shame on you!

    GC

  6. December 30, 2010 12:51 pm

    Interesting and humorous site.

    But “Nomad” doesn’t only refer to pastoralism as you mentioned even if the word come Greek and latin. Humankind have been living nomad lifestyle since the dawns of time. Hunter-gatherers, pastoralism, crafters and traders, all have been traveling as a way of life. The traveling men were the true forces of innovation and creation to the source of all the empires, from China in Rome, Egypt to the American empire of today as wrote the french scholar, Jacques Attali.

    Here in Canada, some of my own ancestors (Algonquin) were also living a nomadic life.

    But otherwise I understand your POV which I red tongue-in-cheek.

    Best

  7. January 10, 2011 3:32 am

    i just changed my fb picture to one w/clooney in juba this past weekend. facepalm.

    is it a little less cliche if i didnt seek him out, but if one of his… handlers(?) asked if i wanted a picture when he appeared at the bar we were at. i didnt want to be rude and refuse ;)

  8. David Fox permalink
    January 14, 2011 3:07 am

    so i’m at a party thrown by an expat in amman (and filled mostly by expat aid workers), and i walk by these people talking and this girl is like “i’m kind of a nomad,” and i’m like, “you’re totally parodying stuffexpataidworkerslike.com right?” and she was like, “what the fuck is that?” and i’m like “HA!” and walk away.

    • January 14, 2011 4:39 am

      he he, brilliant

    • January 25, 2011 11:53 am

      Probably in Shemeisani where all of those poor underprivileged expats happen to live? :P

  9. February 11, 2011 3:00 am

    haha! Good post.

    I’ve always thought as a nomad as someone that lives in a tent. Not sure why.

    The majority of aid workers I see these days are in plush a/c’ed restaurants tapping away on their iPhones.

    I guess that makes them ‘Digital Nomads’!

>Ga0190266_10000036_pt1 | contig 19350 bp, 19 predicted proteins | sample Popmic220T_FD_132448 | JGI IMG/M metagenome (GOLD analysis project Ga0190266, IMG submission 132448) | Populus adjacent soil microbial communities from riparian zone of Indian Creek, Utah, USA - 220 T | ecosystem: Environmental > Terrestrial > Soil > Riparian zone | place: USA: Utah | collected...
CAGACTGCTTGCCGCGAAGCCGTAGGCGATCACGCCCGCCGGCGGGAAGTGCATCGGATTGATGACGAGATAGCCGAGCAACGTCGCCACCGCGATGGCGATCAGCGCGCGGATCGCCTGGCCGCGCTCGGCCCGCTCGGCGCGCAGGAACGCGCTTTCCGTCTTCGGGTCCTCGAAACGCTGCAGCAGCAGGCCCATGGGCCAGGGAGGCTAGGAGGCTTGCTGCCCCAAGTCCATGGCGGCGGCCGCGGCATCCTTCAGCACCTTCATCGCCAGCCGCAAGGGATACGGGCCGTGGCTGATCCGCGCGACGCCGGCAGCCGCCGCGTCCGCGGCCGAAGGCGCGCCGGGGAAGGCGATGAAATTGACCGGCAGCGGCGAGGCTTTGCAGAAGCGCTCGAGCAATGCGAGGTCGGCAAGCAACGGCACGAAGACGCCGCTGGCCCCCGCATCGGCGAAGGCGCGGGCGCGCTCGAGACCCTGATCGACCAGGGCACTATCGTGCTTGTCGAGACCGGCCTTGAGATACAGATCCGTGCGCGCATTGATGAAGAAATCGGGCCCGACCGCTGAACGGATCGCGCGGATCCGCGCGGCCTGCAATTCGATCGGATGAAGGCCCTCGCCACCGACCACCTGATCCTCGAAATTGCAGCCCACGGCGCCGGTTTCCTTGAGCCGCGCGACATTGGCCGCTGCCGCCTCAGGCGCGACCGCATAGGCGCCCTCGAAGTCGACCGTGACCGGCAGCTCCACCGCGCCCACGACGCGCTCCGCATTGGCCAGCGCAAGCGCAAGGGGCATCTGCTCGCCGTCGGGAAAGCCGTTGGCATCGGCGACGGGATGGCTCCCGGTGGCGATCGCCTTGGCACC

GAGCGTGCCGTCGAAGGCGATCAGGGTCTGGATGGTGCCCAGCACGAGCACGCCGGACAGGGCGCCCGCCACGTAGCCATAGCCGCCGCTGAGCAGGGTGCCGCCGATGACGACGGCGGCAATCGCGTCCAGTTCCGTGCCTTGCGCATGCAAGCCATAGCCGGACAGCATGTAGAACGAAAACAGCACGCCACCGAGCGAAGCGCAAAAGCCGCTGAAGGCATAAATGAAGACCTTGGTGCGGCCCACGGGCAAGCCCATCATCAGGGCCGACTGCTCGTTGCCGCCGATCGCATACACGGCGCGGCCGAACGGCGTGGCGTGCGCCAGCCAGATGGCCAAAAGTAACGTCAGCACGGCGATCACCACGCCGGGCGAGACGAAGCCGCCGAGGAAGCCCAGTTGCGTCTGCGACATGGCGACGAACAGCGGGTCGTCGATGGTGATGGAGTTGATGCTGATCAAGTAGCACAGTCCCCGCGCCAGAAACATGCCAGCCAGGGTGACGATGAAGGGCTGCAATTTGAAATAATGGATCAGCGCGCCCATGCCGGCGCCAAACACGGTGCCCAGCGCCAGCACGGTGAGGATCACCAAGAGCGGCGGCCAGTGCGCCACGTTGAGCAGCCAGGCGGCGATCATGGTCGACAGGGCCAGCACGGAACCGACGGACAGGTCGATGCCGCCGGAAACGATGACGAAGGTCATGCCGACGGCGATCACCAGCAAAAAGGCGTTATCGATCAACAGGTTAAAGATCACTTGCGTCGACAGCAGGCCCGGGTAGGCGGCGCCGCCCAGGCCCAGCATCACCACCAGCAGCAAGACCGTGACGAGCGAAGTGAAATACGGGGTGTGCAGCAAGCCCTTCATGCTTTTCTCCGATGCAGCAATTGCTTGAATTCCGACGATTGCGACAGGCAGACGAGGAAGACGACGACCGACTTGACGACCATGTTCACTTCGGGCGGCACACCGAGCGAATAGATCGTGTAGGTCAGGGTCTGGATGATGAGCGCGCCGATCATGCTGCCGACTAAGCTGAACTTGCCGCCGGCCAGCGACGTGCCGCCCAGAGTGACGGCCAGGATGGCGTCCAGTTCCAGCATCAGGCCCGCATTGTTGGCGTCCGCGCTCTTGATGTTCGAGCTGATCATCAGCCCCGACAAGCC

10. George permalink
    March 5, 2011 3:54 am

    here is another catchy one that I use: Roma or gypsy (please dont tell me gypsy is not politically correct)

  11. Fred permalink
    March 8, 2011 10:13 am

    Clever humour aside, I am not sure that there is not a reason in all of this.

    I don’t use the term but after 30 years as an expat on four continents, I genuinely don’t know where I live or come from. I use my country of nationality mostly, and then cringe when I can’t answer simple questions about the place of my birth or am told by compatriots that I don’t sound right. When sprung I say I am a Third Culture Kid (5 international schools plus this work), but this is the easy way out.

    A friend of the same genre had cards printed that said “travelling” and some contact details; a little pretentious, perhaps, but…

    Any ideas for a non-wanker descriptive?

    Any not pretentious options for the truely lost?

    • HQgal permalink
      March 16, 2011 10:07 am

      I use the word professional expat to describe a certain type of EAW. You know the type – not a lot of real skills but good at living overseas.

  12. March 20, 2011 7:49 am

    Most expats are rally looking for a place they can call home. I think that all the ‘nomad’, ‘global’, ‘home is where I am’, ‘wanderer’ kind of things hide a longing for home. Hence the disillusion, cynicism, attempt to go native, lack of idealism that you discuss in your blog, which by the way is really good!

  13. July 18, 2011 2:54 am

    I am very guilty of this! One of my blogs is called Tales of a nomad.

  14. September 5, 2012 8:10 am

    Your the best

  15. @vagabondamu permalink
    September 6, 2012 10:35 pm

    i had my profile name as vagabond for sometime :) guilty as charged